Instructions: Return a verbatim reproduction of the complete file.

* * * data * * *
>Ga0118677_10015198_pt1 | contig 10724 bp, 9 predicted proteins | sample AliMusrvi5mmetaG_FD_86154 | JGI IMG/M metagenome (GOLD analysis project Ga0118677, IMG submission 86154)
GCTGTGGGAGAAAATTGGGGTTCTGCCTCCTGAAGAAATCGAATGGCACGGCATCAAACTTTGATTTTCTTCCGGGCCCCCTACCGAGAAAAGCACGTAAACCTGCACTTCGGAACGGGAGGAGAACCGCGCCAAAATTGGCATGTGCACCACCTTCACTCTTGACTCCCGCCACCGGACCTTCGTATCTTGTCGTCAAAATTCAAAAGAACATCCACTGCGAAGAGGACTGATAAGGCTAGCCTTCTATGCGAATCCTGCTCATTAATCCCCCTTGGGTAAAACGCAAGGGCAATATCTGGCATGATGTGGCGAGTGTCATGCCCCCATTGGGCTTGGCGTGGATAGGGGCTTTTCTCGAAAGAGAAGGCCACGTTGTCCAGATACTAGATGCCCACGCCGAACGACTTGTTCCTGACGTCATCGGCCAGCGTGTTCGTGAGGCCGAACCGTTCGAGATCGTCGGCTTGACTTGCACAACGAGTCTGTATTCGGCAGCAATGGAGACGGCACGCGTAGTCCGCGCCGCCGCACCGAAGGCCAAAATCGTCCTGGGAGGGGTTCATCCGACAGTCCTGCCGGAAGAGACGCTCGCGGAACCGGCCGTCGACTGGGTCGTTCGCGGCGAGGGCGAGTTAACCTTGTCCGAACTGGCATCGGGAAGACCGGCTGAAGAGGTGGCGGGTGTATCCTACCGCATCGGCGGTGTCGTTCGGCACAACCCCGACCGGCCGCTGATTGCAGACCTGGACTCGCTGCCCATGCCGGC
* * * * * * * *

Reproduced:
>Ga0118677_10015198_pt1 | contig 10724 bp, 9 predicted proteins | sample AliMusrvi5mmetaG_FD_86154 | JGI IMG/M metagenome (GOLD analysis project Ga0118677, IMG submission 86154)
GCTGTGGGAGAAAATTGGGGTTCTGCCTCCTGAAGAAATCGAATGGCACGGCATCAAACTTTGATTTTCTTCCGGGCCCCCTACCGAGAAAAGCACGTAAACCTGCACTTCGGAACGGGAGGAGAACCGCGCCAAAATTGGCATGTGCACCACCTTCACTCTTGACTCCCGCCACCGGACCTTCGTATCTTGTCGTCAAAATTCAAAAGAACATCCACTGCGAAGAGGACTGATAAGGCTAGCCTTCTATGCGAATCCTGCTCATTAATCCCCCTTGGGTAAAACGCAAGGGCAATATCTGGCATGATGTGGCGAGTGTCATGCCCCCATTGGGCTTGGCGTGGATAGGGGCTTTTCTCGAAAGAGAAGGCCACGTTGTCCAGATACTAGATGCCCACGCCGAACGACTTGTTCCTGACGTCATCGGCCAGCGTGTTCGTGAGGCCGAACCGTTCGAGATCGTCGGCTTGACTTGCACAACGAGTCTGTATTCGGCAGCAATGGAGACGGCACGCGTAGTCCGCGCCGCCGCACCGAAGGCCAAAATCGTCCTGGGAGGGGTTCATCCGACAGTCCTGCCGGAAGAGACGCTCGCGGAACCGGCCGTCGACTGGGTCGTTCGCGGCGAGGGCGAGTTAACCTTGTCCGAACTGGCATCGGGAAGACCGGCTGAAGAGGTGGCGGGTGTATCCTACCGCATCGGCGGTGTCGTTCGGCACAACCCCGACCGGCCGCTGATTGCAGACCTGGACTCGCTGCCCATGCCGGC